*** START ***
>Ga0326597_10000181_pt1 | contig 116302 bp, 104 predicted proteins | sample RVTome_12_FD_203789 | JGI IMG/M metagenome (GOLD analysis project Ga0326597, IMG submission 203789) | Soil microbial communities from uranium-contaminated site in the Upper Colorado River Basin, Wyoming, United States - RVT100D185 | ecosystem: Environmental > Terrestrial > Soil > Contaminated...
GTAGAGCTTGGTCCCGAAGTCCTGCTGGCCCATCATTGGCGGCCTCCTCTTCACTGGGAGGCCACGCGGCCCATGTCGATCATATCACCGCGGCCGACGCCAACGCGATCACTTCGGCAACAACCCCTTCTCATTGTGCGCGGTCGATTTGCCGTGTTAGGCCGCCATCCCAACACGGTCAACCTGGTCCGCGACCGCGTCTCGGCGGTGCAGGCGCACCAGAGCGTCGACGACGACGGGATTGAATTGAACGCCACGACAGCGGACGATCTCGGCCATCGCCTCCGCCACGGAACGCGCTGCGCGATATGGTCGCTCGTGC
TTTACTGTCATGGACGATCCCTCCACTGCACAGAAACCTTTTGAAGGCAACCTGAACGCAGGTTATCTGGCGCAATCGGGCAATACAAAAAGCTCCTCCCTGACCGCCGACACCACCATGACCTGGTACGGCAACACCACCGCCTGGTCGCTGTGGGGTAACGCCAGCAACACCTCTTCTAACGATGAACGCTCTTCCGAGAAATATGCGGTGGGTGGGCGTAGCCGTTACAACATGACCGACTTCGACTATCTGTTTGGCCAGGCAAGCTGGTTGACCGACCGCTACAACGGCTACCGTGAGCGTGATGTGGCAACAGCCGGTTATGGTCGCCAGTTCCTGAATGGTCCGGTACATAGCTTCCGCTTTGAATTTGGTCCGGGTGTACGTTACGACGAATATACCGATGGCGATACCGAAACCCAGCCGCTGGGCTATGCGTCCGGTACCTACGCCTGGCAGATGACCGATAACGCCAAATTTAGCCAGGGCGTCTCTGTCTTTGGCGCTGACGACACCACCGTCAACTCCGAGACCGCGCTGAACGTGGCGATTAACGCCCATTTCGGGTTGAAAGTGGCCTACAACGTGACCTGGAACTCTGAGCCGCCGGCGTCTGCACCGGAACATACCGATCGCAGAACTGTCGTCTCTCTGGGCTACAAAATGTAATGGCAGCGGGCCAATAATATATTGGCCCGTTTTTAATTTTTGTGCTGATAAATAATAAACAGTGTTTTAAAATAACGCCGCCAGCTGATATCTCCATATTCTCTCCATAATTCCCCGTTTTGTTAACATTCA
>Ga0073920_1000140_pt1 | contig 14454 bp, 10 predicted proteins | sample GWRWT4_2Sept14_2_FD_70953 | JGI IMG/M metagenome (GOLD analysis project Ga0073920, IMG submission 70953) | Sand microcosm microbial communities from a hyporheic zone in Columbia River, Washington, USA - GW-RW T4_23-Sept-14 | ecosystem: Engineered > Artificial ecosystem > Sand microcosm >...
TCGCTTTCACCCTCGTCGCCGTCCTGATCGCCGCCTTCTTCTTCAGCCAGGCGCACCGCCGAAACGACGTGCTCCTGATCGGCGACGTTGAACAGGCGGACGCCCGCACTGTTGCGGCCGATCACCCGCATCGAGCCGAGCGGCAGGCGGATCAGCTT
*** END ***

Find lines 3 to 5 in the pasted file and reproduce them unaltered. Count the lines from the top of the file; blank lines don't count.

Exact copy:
TTTACTGTCATGGACGATCCCTCCACTGCACAGAAACCTTTTGAAGGCAACCTGAACGCAGGTTATCTGGCGCAATCGGGCAATACAAAAAGCTCCTCCCTGACCGCCGACACCACCATGACCTGGTACGGCAACACCACCGCCTGGTCGCTGTGGGGTAACGCCAGCAACACCTCTTCTAACGATGAACGCTCTTCCGAGAAATATGCGGTGGGTGGGCGTAGCCGTTACAACATGACCGACTTCGACTATCTGTTTGGCCAGGCAAGCTGGTTGACCGACCGCTACAACGGCTACCGTGAGCGTGATGTGGCAACAGCCGGTTATGGTCGCCAGTTCCTGAATGGTCCGGTACATAGCTTCCGCTTTGAATTTGGTCCGGGTGTACGTTACGACGAATATACCGATGGCGATACCGAAACCCAGCCGCTGGGCTATGCGTCCGGTACCTACGCCTGGCAGATGACCGATAACGCCAAATTTAGCCAGGGCGTCTCTGTCTTTGGCGCTGACGACACCACCGTCAACTCCGAGACCGCGCTGAACGTGGCGATTAACGCCCATTTCGGGTTGAAAGTGGCCTACAACGTGACCTGGAACTCTGAGCCGCCGGCGTCTGCACCGGAACATACCGATCGCAGAACTGTCGTCTCTCTGGGCTACAAAATGTAATGGCAGCGGGCCAATAATATATTGGCCCGTTTTTAATTTTTGTGCTGATAAATAATAAACAGTGTTTTAAAATAACGCCGCCAGCTGATATCTCCATATTCTCTCCATAATTCCCCGTTTTGTTAACATTCA
>Ga0073920_1000140_pt1 | contig 14454 bp, 10 predicted proteins | sample GWRWT4_2Sept14_2_FD_70953 | JGI IMG/M metagenome (GOLD analysis project Ga0073920, IMG submission 70953) | Sand microcosm microbial communities from a hyporheic zone in Columbia River, Washington, USA - GW-RW T4_23-Sept-14 | ecosystem: Engineered > Artificial ecosystem > Sand microcosm >...
TCGCTTTCACCCTCGTCGCCGTCCTGATCGCCGCCTTCTTCTTCAGCCAGGCGCACCGCCGAAACGACGTGCTCCTGATCGGCGACGTTGAACAGGCGGACGCCCGCACTGTTGCGGCCGATCACCCGCATCGAGCCGAGCGGCAGGCGGATCAGCTT